ENTRY 215: Exonatural
Powdered Iktomi webstone goes for 300 credits a gram on Luna, said to be good for skin and long life. Bile peat from the Banshee bog-habitats on Luca II is sold dried on Titan, steeped in hot water to make Banshee tea. Mishipizheu “amber” is secreted from the creatures of the boiler reefs, and is valued as much as an aromatic base for incense and perfumes as for its mild antibiotic properties. Bluewood shavings and bark samples are claimed throughout the system to have mild euphoric properties, though this is a careful marketing ploy, as the immediate effects of consuming them are the result of spraying the woody shavings with synthetic cannabinoids; the rumored long-term hallucinogenic effects are the result of exotic tumors growing in the brain from extended abuse.
Simply put, there is a demand for natural products from exoplanets, and with so little relatively known about these products and their exact chemistry, a good deal of the material on the market consists of fakes and adulterated products. “Exomedicine” is the order of the day, even among several otherwise rational biomorphs, who tout the real and imagined benefits of every piece of alien grass and dirt that comes back through a gate—which means a good income for various gatecrashers and light-fingered lab-techs, but hard on the consumer to sift through the material for authentic exonatural products.
And there is a need for Mishipezheu amber and Lucan bonsai stamens. The loss of Earth led to a tremendous loss of biodiversity in the solar system, and chemists cannot hope to recreate and commercially synthesize many of the natural products that are now quite scarce—aromatic base notes like musk, rubber latex, petroleum, flavorful herbs and spices like angelica, black mustard, chicory, lemon grass, orris root, neem, and spikenard, as well as their various aromatic hydrocarbons and essential oils. While exonatural products cannot replicate these products exactly, they do provide a welcome expansion to transhumanity’s diminished catalogue of natural compounds and materials.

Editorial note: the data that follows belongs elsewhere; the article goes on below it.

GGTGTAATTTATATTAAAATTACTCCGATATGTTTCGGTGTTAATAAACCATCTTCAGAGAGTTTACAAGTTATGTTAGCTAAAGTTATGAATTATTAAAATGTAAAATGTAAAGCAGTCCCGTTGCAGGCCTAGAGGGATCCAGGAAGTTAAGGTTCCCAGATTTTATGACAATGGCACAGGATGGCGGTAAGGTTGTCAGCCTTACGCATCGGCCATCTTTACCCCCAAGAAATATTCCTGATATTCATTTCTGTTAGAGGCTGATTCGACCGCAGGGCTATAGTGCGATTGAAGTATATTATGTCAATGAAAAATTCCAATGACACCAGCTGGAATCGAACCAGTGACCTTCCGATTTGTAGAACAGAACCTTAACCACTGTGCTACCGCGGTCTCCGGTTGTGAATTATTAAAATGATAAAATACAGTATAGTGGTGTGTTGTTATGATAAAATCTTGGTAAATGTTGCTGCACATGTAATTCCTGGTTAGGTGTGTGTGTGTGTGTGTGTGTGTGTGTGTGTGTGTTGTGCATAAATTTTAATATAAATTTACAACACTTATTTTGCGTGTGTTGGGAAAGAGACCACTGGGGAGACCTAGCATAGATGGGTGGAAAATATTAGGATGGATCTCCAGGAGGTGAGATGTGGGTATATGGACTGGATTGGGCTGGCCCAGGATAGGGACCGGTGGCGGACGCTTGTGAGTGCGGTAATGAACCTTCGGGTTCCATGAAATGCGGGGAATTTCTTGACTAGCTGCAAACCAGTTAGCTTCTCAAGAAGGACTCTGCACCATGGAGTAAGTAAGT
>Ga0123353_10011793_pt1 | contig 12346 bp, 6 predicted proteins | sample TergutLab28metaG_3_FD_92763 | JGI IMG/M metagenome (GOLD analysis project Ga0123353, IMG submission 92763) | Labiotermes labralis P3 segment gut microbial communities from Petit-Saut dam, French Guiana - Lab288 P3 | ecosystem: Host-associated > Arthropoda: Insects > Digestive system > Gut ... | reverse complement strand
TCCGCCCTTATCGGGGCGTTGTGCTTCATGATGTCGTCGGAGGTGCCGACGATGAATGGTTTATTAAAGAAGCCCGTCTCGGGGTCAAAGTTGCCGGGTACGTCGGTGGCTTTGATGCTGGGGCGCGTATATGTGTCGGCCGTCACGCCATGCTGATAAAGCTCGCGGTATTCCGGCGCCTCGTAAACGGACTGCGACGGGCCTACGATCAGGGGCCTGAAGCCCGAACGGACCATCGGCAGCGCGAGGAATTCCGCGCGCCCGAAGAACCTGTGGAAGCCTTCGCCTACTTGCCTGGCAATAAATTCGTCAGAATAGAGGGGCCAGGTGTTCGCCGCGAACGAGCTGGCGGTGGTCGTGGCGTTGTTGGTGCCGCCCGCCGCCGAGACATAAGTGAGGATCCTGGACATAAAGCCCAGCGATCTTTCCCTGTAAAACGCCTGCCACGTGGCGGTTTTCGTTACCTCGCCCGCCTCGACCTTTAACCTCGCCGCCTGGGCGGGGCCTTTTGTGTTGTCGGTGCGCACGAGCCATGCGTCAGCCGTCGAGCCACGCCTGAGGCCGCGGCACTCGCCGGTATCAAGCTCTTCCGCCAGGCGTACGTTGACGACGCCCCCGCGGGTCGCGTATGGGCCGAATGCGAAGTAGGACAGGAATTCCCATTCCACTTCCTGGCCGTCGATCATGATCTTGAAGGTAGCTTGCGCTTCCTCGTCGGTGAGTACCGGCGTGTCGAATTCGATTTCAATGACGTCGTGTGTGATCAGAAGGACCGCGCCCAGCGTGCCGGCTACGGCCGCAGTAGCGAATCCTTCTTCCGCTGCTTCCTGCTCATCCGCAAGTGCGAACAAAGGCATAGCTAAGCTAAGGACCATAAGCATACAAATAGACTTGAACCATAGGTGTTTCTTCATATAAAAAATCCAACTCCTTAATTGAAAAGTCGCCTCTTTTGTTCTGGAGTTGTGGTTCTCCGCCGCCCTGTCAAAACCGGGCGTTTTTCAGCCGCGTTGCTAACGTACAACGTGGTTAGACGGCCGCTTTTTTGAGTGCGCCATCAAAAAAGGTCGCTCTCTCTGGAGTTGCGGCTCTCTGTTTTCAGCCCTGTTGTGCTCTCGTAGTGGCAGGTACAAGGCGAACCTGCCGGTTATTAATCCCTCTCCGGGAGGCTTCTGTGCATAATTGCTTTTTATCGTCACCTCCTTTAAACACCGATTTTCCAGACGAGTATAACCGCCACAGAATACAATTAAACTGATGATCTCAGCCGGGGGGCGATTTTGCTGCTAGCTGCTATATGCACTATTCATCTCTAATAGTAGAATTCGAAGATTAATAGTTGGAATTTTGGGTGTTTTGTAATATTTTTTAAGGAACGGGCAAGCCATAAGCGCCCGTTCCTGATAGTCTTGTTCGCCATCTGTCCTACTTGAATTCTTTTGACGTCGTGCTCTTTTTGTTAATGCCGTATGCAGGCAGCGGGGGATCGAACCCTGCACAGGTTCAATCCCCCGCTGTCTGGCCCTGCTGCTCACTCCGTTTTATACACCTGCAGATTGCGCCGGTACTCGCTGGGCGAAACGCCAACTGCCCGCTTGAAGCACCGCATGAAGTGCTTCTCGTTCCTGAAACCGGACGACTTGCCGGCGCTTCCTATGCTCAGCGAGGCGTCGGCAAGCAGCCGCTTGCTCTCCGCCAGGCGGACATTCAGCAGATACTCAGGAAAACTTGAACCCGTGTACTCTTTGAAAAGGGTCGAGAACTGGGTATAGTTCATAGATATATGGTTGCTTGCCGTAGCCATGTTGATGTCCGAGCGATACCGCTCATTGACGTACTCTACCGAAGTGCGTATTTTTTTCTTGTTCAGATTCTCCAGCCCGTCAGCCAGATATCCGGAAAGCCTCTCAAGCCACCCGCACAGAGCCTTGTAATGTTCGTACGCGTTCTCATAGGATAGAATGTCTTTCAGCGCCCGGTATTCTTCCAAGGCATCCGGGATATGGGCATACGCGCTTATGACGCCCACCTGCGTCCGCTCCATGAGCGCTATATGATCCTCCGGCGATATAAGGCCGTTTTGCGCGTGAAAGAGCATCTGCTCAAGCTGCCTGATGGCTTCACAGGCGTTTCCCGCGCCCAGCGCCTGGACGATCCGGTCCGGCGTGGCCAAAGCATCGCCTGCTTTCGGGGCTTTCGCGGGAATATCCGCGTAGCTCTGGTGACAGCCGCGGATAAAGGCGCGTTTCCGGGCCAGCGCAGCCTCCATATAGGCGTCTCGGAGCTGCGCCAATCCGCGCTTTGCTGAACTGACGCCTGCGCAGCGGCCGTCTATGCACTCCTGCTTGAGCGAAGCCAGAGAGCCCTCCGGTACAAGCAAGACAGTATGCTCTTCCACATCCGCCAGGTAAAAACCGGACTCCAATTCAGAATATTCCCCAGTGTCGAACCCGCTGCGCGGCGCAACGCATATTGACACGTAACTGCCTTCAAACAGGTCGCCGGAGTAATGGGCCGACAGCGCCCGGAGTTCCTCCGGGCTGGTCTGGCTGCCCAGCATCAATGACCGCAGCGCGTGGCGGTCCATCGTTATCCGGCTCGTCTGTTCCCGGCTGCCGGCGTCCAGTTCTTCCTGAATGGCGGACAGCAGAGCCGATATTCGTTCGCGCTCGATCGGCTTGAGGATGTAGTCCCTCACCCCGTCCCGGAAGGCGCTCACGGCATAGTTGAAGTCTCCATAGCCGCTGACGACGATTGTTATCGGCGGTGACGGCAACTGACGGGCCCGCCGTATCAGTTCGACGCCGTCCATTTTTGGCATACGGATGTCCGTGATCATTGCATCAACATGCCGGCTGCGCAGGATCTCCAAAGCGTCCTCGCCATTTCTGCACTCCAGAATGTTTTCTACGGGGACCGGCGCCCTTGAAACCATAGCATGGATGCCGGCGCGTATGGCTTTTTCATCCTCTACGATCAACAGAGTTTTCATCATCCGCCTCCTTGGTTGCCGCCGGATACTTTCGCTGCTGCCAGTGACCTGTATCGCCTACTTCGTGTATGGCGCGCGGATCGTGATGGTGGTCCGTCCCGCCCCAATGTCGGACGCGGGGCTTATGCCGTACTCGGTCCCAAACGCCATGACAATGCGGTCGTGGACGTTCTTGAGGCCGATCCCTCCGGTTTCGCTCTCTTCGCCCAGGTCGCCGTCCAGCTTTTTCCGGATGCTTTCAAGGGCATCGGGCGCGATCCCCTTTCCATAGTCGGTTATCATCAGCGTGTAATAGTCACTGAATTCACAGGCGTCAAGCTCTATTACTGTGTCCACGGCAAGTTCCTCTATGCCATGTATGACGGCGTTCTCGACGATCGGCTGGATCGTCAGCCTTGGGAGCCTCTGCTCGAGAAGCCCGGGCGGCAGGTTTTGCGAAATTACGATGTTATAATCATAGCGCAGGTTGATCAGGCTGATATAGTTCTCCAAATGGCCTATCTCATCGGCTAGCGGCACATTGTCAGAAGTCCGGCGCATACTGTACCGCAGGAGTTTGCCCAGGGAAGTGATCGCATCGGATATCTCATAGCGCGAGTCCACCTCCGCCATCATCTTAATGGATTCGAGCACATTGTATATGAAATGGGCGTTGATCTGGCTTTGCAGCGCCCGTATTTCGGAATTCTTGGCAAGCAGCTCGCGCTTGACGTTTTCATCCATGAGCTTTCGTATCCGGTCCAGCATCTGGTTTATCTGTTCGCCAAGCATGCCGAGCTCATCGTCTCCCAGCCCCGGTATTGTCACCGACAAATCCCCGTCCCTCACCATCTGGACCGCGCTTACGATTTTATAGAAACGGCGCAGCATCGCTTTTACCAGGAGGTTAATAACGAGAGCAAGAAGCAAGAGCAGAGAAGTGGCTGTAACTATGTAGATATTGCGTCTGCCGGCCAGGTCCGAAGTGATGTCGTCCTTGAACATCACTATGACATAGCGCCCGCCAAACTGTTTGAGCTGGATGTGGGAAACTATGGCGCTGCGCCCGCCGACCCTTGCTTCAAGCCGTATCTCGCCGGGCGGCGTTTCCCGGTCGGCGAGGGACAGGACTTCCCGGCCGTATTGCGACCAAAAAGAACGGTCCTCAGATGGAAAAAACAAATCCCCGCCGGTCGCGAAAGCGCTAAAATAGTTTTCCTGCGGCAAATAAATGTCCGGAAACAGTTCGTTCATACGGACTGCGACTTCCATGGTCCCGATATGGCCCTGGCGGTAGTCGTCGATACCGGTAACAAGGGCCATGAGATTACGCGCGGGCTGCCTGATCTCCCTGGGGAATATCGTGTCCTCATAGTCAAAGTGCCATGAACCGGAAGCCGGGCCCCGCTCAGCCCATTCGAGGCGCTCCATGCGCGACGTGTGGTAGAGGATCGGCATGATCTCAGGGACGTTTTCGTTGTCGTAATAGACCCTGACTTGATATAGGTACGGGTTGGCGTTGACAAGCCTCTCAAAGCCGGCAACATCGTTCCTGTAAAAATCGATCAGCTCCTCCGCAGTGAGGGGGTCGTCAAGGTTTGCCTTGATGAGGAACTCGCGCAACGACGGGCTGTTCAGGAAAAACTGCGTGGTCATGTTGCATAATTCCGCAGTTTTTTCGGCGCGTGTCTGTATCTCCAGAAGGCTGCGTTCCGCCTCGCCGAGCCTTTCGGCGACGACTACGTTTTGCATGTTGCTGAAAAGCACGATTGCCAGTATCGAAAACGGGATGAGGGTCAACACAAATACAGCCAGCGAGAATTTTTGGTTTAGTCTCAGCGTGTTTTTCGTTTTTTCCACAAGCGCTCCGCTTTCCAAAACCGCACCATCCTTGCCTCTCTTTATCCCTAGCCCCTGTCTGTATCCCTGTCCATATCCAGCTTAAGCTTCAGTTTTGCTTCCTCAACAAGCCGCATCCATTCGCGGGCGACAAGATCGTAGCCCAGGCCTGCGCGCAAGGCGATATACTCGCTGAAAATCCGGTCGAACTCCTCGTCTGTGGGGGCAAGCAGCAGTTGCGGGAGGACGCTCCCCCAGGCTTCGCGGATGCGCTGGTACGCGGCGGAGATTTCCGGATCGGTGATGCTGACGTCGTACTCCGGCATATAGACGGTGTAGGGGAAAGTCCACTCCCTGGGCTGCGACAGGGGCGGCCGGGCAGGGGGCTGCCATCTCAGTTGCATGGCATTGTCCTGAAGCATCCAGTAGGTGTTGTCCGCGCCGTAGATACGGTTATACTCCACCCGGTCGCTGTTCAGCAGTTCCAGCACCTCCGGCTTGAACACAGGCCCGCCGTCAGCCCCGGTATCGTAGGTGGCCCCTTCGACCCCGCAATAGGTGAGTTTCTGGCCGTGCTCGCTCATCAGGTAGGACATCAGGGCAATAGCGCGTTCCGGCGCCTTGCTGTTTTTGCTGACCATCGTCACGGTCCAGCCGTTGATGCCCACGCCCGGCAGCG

Gatecrasher hypercorps balance the lucrative trade in exonaturals on the open market against the profits of scientific exploration, and more often than not science wins out, with gatecrashers ordered to bring back more data and less weeds and rocks. That being said, everyone recognizes the demand for these goods, and most savvy gatecrashers negotiate clauses in their contracts for a certain amount and type of exonatural products that they can return with and sell on the open market to their own profit—generally, these clauses are for around 500 grams of material. Smaller gatecrashers with less resources to compensate gatecrashers for their skills and the risks they take sometimes offer more generous terms up to a couple kilograms, but as the saying goes “The more you can bring back, the less chance you’re coming back.”
The buying and selling of exonatural products in the solar system is an unregulated grey market where ludicrous claims abound and any number of fake products abound, from cocaine-calcium carbonate mixes posing as “Iktomi webstone” to dried leaves soaked in benzene and dyed blue sold as “bluewood incense.” Most of these are fairly harmless, all of them are tremendously overpriced given their relative worth. Still, for microcorps that cannot afford the time to stage a gatecrashing mission of their own, many have their agents in the exonaturals market looking for “the real thing” and willing to pay for it.